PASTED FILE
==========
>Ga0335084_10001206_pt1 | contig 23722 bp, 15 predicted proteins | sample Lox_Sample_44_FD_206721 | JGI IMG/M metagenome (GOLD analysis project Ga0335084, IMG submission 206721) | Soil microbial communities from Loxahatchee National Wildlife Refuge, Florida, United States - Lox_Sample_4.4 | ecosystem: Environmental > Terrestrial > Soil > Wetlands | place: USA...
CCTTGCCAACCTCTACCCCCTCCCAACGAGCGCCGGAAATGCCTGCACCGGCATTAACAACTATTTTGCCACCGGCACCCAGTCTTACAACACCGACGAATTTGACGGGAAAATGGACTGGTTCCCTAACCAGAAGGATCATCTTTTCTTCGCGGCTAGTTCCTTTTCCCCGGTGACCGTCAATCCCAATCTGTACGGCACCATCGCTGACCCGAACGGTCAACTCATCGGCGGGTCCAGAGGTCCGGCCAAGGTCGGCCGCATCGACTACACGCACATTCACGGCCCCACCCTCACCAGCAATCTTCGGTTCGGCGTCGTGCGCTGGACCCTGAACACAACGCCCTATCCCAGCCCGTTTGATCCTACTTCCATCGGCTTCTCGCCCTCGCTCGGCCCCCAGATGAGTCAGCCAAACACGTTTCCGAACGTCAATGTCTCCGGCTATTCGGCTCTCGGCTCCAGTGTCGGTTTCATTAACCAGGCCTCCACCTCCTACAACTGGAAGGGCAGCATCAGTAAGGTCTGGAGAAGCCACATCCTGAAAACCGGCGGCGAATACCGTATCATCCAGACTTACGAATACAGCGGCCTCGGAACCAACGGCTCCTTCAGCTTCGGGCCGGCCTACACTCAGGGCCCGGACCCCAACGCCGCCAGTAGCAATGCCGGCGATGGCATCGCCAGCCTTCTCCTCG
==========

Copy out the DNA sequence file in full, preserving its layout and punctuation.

>Ga0335084_10001206_pt1 | contig 23722 bp, 15 predicted proteins | sample Lox_Sample_44_FD_206721 | JGI IMG/M metagenome (GOLD analysis project Ga0335084, IMG submission 206721) | Soil microbial communities from Loxahatchee National Wildlife Refuge, Florida, United States - Lox_Sample_4.4 | ecosystem: Environmental > Terrestrial > Soil > Wetlands | place: USA...
CCTTGCCAACCTCTACCCCCTCCCAACGAGCGCCGGAAATGCCTGCACCGGCATTAACAACTATTTTGCCACCGGCACCCAGTCTTACAACACCGACGAATTTGACGGGAAAATGGACTGGTTCCCTAACCAGAAGGATCATCTTTTCTTCGCGGCTAGTTCCTTTTCCCCGGTGACCGTCAATCCCAATCTGTACGGCACCATCGCTGACCCGAACGGTCAACTCATCGGCGGGTCCAGAGGTCCGGCCAAGGTCGGCCGCATCGACTACACGCACATTCACGGCCCCACCCTCACCAGCAATCTTCGGTTCGGCGTCGTGCGCTGGACCCTGAACACAACGCCCTATCCCAGCCCGTTTGATCCTACTTCCATCGGCTTCTCGCCCTCGCTCGGCCCCCAGATGAGTCAGCCAAACACGTTTCCGAACGTCAATGTCTCCGGCTATTCGGCTCTCGGCTCCAGTGTCGGTTTCATTAACCAGGCCTCCACCTCCTACAACTGGAAGGGCAGCATCAGTAAGGTCTGGAGAAGCCACATCCTGAAAACCGGCGGCGAATACCGTATCATCCAGACTTACGAATACAGCGGCCTCGGAACCAACGGCTCCTTCAGCTTCGGGCCGGCCTACACTCAGGGCCCGGACCCCAACGCCGCCAGTAGCAATGCCGGCGATGGCATCGCCAGCCTTCTCCTCG